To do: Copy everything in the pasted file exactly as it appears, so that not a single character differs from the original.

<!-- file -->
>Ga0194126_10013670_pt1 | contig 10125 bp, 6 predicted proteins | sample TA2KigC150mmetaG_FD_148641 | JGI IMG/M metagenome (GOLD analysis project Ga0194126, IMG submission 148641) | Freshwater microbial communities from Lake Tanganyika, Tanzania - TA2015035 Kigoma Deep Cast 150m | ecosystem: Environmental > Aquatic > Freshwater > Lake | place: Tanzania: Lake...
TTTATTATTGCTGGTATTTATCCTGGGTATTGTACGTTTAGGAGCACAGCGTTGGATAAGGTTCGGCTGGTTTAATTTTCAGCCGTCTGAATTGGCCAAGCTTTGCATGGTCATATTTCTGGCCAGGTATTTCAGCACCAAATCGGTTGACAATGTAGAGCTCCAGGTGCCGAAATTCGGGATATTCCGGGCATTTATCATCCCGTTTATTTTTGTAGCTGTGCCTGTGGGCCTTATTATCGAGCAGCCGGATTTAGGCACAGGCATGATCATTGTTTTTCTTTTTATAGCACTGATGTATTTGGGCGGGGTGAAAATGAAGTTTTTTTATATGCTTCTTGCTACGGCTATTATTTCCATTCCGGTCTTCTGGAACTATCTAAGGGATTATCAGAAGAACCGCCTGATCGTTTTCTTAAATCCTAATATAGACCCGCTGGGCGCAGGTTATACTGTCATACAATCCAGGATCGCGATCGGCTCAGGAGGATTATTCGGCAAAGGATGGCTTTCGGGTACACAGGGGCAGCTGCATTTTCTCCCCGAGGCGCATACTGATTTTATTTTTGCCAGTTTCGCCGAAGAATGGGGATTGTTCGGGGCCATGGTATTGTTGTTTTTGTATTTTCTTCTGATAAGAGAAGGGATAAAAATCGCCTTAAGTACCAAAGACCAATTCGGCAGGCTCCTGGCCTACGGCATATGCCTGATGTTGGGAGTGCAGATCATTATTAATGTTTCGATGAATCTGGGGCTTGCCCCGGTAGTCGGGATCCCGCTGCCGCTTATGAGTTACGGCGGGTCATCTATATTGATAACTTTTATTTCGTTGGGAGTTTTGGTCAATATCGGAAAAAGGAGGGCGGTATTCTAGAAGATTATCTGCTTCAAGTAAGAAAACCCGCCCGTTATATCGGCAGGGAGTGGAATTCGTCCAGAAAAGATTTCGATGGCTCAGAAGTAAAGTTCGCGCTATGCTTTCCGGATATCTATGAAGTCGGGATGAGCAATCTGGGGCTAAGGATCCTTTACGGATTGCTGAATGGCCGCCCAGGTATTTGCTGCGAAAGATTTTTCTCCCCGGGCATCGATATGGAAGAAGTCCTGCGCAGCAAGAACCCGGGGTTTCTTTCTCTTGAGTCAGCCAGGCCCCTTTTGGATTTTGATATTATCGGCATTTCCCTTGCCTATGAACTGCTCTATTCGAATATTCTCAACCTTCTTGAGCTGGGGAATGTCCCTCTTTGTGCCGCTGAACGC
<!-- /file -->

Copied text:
>Ga0194126_10013670_pt1 | contig 10125 bp, 6 predicted proteins | sample TA2KigC150mmetaG_FD_148641 | JGI IMG/M metagenome (GOLD analysis project Ga0194126, IMG submission 148641) | Freshwater microbial communities from Lake Tanganyika, Tanzania - TA2015035 Kigoma Deep Cast 150m | ecosystem: Environmental > Aquatic > Freshwater > Lake | place: Tanzania: Lake...
TTTATTATTGCTGGTATTTATCCTGGGTATTGTACGTTTAGGAGCACAGCGTTGGATAAGGTTCGGCTGGTTTAATTTTCAGCCGTCTGAATTGGCCAAGCTTTGCATGGTCATATTTCTGGCCAGGTATTTCAGCACCAAATCGGTTGACAATGTAGAGCTCCAGGTGCCGAAATTCGGGATATTCCGGGCATTTATCATCCCGTTTATTTTTGTAGCTGTGCCTGTGGGCCTTATTATCGAGCAGCCGGATTTAGGCACAGGCATGATCATTGTTTTTCTTTTTATAGCACTGATGTATTTGGGCGGGGTGAAAATGAAGTTTTTTTATATGCTTCTTGCTACGGCTATTATTTCCATTCCGGTCTTCTGGAACTATCTAAGGGATTATCAGAAGAACCGCCTGATCGTTTTCTTAAATCCTAATATAGACCCGCTGGGCGCAGGTTATACTGTCATACAATCCAGGATCGCGATCGGCTCAGGAGGATTATTCGGCAAAGGATGGCTTTCGGGTACACAGGGGCAGCTGCATTTTCTCCCCGAGGCGCATACTGATTTTATTTTTGCCAGTTTCGCCGAAGAATGGGGATTGTTCGGGGCCATGGTATTGTTGTTTTTGTATTTTCTTCTGATAAGAGAAGGGATAAAAATCGCCTTAAGTACCAAAGACCAATTCGGCAGGCTCCTGGCCTACGGCATATGCCTGATGTTGGGAGTGCAGATCATTATTAATGTTTCGATGAATCTGGGGCTTGCCCCGGTAGTCGGGATCCCGCTGCCGCTTATGAGTTACGGCGGGTCATCTATATTGATAACTTTTATTTCGTTGGGAGTTTTGGTCAATATCGGAAAAAGGAGGGCGGTATTCTAGAAGATTATCTGCTTCAAGTAAGAAAACCCGCCCGTTATATCGGCAGGGAGTGGAATTCGTCCAGAAAAGATTTCGATGGCTCAGAAGTAAAGTTCGCGCTATGCTTTCCGGATATCTATGAAGTCGGGATGAGCAATCTGGGGCTAAGGATCCTTTACGGATTGCTGAATGGCCGCCCAGGTATTTGCTGCGAAAGATTTTTCTCCCCGGGCATCGATATGGAAGAAGTCCTGCGCAGCAAGAACCCGGGGTTTCTTTCTCTTGAGTCAGCCAGGCCCCTTTTGGATTTTGATATTATCGGCATTTCCCTTGCCTATGAACTGCTCTATTCGAATATTCTCAACCTTCTTGAGCTGGGGAATGTCCCTCTTTGTGCCGCTGAACGC